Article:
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Blogging For Student Enrollment

by Leah Peters | Jan 03, 2017

 |  inbound marketing, social media recruiting strategy

 | 0 comments

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For a while now, we’ve been hearing pundits proclaim that blogs are dead. People’s attention spans are shorter!

Social media not loyalty to a particularly blog, drives content sharing! We’ve looked at the data, though, and we just don’t buy the line that blogging is dead. Sure, blogging has changed a lot over the years, but the basic format of a blog: essentially, a frequently updated page on your website is a winner for search engine rankings—not to mention an excellent way to share valuable content and communicate effectively with your prospective students. The data on blogging is pretty convincing, too: studies have shown that organizations that blog receive greater than 50% more web traffic than organizations who do not blog!

Social media, not loyalty to a particularl blog, drives content sharing! We’ve looked at the data, though, and we just don’t buy the line that blogging is dead. Sure, blogging has changed a lot over the years, but the basic format of a blog: essentially, a frequently updated page on your website is a winner for search engine rankings—not to mention an excellent way to share valuable content and communicate effectively with your prospective students. The data on blogging is pretty convincing, too: studies have shown that organizations that blog receive greater than 50% more web traffic than organizations who do not blog!

Off to a Great Start

Starting a blog takes advance planning. We’ve seen more than a few blogs tossed up on the web quickly—only to quickly fade away.

There are lots of things to consider when you’re planning a blog launch: where you’ll host the blog, what the blog’s focus will be, how frequently you’ll post, where you’ll get your images, how you’ll promote your posts, and more. There’s a lot to know, and always more to learn, but we’ll walk you through the basics.

Beautiful, Responsive Design

It should go without saying, of course, but your design has got to be stunning—and it’s got to include high-quality images. Social media platforms like Facebook tend to be driven by image over text, and other platforms, like Pinterest and Instagram, are based entirely around images. So it’s vital that you ensure that every post has a visual element that’s keyed to the subject matter.

Even better? Create at least one image for each blog post that has some kind of text overlay (a quote from the post, a nugget of wisdom, or simply the name of your institution). Why? Because on sites like Pinterest and Instagram, people usually see just the image (at least at first), so by including a short line of text indicating the significance of that image, you’ll greatly increase the chance that people will actually click through and see what it’s all about!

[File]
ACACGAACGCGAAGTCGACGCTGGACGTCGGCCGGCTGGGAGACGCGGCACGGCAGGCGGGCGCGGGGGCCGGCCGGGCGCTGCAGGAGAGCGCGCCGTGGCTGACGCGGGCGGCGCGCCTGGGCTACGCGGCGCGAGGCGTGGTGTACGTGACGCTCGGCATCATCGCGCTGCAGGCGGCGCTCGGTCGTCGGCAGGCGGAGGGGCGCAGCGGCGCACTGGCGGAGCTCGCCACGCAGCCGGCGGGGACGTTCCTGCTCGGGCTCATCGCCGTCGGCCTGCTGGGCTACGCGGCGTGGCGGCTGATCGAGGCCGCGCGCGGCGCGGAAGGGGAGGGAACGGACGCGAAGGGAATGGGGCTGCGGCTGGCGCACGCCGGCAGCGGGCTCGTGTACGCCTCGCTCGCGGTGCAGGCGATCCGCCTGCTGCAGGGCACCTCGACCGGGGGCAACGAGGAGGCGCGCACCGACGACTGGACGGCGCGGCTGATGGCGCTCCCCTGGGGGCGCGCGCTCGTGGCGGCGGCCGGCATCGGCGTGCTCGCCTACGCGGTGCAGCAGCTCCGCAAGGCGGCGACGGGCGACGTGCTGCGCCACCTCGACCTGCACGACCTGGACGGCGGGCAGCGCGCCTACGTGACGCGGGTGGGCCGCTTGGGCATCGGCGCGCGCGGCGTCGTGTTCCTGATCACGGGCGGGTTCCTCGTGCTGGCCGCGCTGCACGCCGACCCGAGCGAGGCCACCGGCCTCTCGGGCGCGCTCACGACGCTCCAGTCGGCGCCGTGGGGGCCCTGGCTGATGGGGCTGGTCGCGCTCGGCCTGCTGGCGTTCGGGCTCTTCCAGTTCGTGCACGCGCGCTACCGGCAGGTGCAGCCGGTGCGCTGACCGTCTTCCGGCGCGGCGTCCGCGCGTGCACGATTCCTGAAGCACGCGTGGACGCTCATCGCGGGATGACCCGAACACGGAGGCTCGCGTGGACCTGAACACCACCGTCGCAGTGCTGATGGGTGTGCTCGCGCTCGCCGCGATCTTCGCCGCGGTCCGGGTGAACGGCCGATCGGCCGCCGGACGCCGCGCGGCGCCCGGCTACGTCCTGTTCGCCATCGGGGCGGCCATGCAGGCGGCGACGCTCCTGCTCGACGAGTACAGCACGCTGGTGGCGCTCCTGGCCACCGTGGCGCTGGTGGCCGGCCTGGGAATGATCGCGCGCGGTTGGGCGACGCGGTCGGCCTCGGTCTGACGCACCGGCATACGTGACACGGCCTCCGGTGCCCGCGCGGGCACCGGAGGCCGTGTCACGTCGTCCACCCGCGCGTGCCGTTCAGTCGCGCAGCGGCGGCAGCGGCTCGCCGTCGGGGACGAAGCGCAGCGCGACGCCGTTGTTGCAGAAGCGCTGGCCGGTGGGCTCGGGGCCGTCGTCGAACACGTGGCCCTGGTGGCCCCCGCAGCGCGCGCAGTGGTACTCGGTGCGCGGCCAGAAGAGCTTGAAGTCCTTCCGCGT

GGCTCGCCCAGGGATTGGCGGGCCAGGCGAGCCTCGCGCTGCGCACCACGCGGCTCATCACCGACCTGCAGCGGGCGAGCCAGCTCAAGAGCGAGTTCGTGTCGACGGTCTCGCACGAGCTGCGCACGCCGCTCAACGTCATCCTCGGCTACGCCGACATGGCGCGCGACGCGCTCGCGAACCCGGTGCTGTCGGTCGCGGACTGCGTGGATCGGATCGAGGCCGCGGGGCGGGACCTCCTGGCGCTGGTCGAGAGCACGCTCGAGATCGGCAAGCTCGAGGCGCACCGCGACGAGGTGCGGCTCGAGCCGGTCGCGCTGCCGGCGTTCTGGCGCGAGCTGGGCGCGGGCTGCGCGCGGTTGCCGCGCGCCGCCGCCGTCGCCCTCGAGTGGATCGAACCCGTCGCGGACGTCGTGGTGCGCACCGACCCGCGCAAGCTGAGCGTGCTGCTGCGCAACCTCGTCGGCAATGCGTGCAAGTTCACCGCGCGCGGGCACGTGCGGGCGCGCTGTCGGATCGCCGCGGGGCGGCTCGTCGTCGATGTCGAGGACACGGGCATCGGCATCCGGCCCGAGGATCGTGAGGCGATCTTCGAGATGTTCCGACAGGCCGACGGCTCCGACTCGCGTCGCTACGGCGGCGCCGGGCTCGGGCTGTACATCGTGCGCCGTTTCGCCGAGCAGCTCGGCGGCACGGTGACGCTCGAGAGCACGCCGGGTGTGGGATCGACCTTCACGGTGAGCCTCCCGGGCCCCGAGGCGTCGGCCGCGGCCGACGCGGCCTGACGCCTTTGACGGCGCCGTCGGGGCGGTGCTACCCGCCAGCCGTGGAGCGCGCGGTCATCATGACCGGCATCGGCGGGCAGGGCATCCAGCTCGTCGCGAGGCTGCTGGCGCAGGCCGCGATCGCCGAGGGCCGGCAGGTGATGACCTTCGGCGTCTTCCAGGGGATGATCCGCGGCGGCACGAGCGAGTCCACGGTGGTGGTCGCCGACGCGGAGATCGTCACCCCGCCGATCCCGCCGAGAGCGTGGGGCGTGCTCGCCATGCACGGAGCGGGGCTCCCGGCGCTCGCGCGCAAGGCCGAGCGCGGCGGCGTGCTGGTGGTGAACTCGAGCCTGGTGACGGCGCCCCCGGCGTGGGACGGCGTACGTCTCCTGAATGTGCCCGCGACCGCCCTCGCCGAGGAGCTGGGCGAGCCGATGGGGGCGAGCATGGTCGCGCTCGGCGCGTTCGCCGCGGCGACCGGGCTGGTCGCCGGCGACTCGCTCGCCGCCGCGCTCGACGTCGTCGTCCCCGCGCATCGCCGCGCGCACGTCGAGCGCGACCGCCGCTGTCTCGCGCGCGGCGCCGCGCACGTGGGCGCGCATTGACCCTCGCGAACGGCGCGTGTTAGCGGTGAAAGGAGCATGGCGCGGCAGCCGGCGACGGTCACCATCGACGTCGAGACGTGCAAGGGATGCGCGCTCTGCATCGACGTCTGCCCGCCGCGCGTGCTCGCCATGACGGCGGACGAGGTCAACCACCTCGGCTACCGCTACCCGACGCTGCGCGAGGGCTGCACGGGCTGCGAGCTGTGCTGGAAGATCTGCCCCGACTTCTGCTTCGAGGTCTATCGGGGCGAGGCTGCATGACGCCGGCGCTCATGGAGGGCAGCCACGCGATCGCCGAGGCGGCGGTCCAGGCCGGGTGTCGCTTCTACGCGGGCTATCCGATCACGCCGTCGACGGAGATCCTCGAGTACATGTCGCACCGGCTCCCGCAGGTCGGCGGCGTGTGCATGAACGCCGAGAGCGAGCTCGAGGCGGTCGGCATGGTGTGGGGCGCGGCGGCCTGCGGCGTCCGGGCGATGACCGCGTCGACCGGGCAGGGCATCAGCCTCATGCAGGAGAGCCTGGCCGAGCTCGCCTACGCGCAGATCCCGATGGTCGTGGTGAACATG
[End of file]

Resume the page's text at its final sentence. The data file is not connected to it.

But be very careful when sourcing images: it’s definitely not okay to just pull photos from a Google image search and use them in your posts—such indiscriminate pulling is not only unprofessional, it’s a violation of copyright law. Sites like Flickr Creative Commons allow you to search for and use photos that users have made available for free, as long as you give the user credit. Many bloggers subscribe to a stock photo service that lets you choose from an enormous database of photos. Ideally, your posts should also include original photography whenever possible—photography that doesn’t feel ‘stock’ and that reflects the spaces, sights, landscapes, and people that make your institution unique.

Additionally, great blog posts sometimes take the form of infographics—you know, a sort of digital poster that sums up a lot of information in an easy-to-absorb, appealing visual format. Infographics play very well on social media sites like Pinterest, and are highly shareable. Create them by sketching out the elements you want to explain (for example, 10 Tips for an Unforgettable College Admissions Essay) and brainstorming ways to represent each tip visually. Enlist the services of your go-to designers and make sure the images, color, and text pop—and play well on mobile devices.

Which reminds us: you’ve always got to keep in mind that a blog post that looks great on a laptop might look pretty bad on a smartphone or tablet—which is where, chances are, most people will be seeing it. It’s crucial that your design be responsive, meaning that it adapts automatically to the size of the screen upon which it’s being viewed. You want prospective students to be able to easily navigate your site using their phones—not for them to click away in frustration when your site is difficult to use from a mobile device.

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